Several financial advisers in Dubai are calling on the emirate to introduce new legislation that will make it mandatory for companies to set aside capital to be used for the gratuity payment of employees in case of insolvency.
Only 12% of people in the UAE are relying solely on their gratuity to fund their retirement, with 51% of people saying they are relying on gratuity “a little” and 34% saying they aren’t relying on it at all, according to research conducted by Old Mutual International and Quilter Cheviot.
The financial community in Dubai say stricter laws would help ensure employees are protected in the event their employer goes into insolvency, and would help give employees the confidence that will allow them to make their gratuities a part of their long-term savings plans.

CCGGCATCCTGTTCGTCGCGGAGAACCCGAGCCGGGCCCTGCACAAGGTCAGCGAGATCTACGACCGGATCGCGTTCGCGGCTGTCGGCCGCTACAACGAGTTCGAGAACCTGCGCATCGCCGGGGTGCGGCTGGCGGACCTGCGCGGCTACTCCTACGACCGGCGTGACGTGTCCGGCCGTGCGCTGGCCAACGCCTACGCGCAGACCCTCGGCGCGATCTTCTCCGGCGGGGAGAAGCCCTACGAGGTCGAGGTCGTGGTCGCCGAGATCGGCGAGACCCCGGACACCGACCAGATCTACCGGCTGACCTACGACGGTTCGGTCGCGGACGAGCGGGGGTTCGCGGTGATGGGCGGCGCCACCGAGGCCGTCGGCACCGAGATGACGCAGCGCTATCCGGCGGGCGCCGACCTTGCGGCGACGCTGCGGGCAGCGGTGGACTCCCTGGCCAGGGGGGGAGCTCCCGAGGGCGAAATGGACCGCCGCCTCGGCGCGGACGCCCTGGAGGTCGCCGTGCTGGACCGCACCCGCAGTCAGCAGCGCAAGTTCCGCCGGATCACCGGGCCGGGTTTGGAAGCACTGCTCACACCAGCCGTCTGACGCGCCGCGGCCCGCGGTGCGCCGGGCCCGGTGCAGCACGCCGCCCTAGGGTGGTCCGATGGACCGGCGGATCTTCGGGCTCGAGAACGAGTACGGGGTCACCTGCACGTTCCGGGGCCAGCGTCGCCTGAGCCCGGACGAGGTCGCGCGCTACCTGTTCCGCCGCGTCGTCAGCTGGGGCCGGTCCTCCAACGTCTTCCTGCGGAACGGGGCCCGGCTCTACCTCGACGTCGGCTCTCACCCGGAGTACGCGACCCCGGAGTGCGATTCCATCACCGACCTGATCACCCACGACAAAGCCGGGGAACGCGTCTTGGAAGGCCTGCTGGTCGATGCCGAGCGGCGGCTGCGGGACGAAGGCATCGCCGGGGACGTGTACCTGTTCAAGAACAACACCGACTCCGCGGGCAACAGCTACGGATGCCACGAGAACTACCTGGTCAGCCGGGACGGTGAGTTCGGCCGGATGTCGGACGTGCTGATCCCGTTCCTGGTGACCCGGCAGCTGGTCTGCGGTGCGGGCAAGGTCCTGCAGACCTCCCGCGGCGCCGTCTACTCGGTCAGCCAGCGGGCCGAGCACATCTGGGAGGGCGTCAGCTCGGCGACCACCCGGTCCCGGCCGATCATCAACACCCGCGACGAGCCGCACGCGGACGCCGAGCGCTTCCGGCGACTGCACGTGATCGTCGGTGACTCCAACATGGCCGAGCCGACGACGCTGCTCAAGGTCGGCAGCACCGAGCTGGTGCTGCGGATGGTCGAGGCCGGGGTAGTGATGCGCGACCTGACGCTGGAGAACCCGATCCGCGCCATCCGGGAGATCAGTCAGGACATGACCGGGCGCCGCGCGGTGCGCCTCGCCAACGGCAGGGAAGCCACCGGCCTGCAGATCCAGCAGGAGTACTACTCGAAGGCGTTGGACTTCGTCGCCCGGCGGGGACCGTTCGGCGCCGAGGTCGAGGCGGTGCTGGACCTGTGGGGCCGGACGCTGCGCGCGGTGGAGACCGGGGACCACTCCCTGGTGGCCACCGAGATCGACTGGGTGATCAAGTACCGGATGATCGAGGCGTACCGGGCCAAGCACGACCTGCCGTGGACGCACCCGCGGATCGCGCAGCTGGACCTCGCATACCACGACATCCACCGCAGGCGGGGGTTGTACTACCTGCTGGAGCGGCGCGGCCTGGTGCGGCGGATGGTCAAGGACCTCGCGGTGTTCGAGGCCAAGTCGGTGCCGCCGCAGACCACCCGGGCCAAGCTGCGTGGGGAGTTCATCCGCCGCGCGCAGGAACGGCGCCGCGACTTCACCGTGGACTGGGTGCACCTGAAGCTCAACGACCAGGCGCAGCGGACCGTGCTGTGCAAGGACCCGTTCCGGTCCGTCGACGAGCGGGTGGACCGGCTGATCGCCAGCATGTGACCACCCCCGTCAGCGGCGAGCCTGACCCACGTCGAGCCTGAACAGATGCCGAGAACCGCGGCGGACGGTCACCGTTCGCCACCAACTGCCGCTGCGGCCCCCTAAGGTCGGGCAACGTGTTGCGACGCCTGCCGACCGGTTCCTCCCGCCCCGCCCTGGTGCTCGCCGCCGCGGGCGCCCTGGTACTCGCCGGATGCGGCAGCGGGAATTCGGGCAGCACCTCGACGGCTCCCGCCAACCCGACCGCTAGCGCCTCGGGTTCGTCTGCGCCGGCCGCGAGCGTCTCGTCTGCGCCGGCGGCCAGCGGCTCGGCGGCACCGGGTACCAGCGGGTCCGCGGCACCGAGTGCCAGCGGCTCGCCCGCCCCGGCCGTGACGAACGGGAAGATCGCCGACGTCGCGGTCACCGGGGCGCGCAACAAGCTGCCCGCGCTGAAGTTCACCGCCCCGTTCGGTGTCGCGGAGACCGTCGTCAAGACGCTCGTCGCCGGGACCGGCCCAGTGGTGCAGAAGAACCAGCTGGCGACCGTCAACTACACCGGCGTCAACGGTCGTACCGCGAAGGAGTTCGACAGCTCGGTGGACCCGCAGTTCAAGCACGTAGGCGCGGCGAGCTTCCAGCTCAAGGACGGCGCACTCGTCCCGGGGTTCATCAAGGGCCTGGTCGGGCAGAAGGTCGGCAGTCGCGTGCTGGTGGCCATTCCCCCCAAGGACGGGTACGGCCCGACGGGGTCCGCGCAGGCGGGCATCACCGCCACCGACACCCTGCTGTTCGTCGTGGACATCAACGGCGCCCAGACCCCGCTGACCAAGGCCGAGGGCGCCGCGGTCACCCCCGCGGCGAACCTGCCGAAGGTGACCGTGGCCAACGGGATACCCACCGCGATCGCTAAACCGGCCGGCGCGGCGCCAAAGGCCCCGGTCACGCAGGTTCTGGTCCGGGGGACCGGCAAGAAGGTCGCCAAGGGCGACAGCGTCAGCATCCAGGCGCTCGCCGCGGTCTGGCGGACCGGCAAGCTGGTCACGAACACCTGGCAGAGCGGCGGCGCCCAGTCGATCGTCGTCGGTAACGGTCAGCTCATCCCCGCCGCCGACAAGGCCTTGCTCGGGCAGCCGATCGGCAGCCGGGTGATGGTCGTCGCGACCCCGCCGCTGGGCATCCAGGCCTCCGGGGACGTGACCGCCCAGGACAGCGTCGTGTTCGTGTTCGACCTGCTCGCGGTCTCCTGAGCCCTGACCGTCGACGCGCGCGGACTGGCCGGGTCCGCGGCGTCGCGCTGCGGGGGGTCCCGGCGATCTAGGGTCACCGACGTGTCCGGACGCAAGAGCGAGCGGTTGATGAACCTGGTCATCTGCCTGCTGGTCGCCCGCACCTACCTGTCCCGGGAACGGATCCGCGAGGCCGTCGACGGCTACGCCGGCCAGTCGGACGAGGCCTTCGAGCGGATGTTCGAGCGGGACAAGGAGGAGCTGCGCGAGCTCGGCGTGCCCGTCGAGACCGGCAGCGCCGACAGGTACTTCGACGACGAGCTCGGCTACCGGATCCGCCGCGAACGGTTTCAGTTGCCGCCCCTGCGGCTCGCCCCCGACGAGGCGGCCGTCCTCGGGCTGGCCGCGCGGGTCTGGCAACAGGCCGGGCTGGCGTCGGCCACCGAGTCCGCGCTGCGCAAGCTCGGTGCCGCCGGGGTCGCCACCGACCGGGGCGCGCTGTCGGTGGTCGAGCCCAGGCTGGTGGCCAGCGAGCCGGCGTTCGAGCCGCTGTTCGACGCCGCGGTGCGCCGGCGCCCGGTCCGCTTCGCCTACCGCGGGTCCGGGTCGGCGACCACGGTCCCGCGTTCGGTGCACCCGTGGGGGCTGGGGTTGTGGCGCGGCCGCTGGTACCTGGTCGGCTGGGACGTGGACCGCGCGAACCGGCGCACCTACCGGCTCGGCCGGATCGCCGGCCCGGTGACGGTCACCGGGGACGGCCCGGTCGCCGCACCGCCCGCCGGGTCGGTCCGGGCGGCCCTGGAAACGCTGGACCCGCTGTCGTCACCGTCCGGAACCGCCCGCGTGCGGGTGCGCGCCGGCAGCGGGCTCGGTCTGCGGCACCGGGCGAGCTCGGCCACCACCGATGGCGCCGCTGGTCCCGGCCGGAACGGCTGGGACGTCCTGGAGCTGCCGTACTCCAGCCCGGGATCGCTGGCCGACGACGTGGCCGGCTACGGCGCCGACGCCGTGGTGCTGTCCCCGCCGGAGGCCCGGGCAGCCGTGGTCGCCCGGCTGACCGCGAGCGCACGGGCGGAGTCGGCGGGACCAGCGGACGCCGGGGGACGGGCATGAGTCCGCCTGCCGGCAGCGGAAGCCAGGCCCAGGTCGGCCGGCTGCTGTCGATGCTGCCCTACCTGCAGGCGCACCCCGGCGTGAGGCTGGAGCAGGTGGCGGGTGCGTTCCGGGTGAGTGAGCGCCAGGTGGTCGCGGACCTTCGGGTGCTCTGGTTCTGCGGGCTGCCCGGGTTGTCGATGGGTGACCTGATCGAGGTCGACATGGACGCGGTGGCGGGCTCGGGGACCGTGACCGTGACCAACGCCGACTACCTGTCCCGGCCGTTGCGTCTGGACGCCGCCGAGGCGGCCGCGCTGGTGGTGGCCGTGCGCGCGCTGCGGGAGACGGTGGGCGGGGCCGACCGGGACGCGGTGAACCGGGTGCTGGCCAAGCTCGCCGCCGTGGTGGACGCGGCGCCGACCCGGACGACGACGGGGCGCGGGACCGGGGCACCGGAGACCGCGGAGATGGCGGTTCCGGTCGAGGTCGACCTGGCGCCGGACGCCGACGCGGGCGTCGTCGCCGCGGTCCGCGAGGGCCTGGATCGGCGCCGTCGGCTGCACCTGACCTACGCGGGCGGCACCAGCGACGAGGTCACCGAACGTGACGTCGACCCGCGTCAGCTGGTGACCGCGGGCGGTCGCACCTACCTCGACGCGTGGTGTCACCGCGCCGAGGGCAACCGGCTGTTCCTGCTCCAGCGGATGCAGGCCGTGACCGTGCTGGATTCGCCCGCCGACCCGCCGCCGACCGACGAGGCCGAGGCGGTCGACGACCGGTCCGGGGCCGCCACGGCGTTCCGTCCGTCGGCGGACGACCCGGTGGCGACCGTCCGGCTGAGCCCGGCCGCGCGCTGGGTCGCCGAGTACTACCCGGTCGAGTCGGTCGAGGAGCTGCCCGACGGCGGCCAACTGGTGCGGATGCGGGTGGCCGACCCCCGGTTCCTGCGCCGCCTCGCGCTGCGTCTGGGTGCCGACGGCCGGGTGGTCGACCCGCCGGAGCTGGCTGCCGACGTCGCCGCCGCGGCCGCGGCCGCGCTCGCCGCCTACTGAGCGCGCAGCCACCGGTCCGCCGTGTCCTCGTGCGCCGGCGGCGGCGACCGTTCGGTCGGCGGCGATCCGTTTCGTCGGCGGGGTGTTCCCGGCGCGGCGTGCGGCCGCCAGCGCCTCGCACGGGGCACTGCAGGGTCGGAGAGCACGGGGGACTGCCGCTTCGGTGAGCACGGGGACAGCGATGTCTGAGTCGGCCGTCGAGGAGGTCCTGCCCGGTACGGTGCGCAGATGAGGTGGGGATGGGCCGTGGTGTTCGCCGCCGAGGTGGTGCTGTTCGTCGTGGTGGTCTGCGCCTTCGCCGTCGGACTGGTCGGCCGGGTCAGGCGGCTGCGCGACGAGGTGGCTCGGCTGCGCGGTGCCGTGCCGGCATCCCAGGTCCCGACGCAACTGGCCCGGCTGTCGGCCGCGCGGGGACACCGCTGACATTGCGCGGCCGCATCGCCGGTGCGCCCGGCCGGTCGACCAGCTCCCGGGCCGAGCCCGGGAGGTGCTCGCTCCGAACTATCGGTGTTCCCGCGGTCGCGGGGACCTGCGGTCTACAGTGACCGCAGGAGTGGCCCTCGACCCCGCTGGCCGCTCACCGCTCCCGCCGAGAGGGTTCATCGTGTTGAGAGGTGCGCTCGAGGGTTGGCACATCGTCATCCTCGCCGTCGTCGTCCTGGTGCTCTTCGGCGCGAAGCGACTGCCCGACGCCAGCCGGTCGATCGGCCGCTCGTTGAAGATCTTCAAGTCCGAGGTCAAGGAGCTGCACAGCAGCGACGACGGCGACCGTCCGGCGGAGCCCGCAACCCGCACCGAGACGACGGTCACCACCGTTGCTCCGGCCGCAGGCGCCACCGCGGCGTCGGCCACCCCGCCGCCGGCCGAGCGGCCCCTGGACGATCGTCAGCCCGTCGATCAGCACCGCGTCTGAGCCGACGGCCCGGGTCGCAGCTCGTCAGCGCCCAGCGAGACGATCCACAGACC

“Entitlement to end-of-service benefit is an integral part of an expatriate’s employment in the UAE, but whilst it is expected it will be paid upon leaving service, few question how it will be funded,” Shiraz Sethi, regional managing partner at DWF told local media outlet, Arabian Business.
In a bid to attract new businesses and talent to the UAE, the country recently announced changes to the visa system that will allow some expatriates to apply for 10 year visas.
Additionally, new legislation will see the current bank guarantee for private sector workers replaced by a new labour insurance system which will protect employees if a company faces financial difficulties, up to AED 20,000 per employee.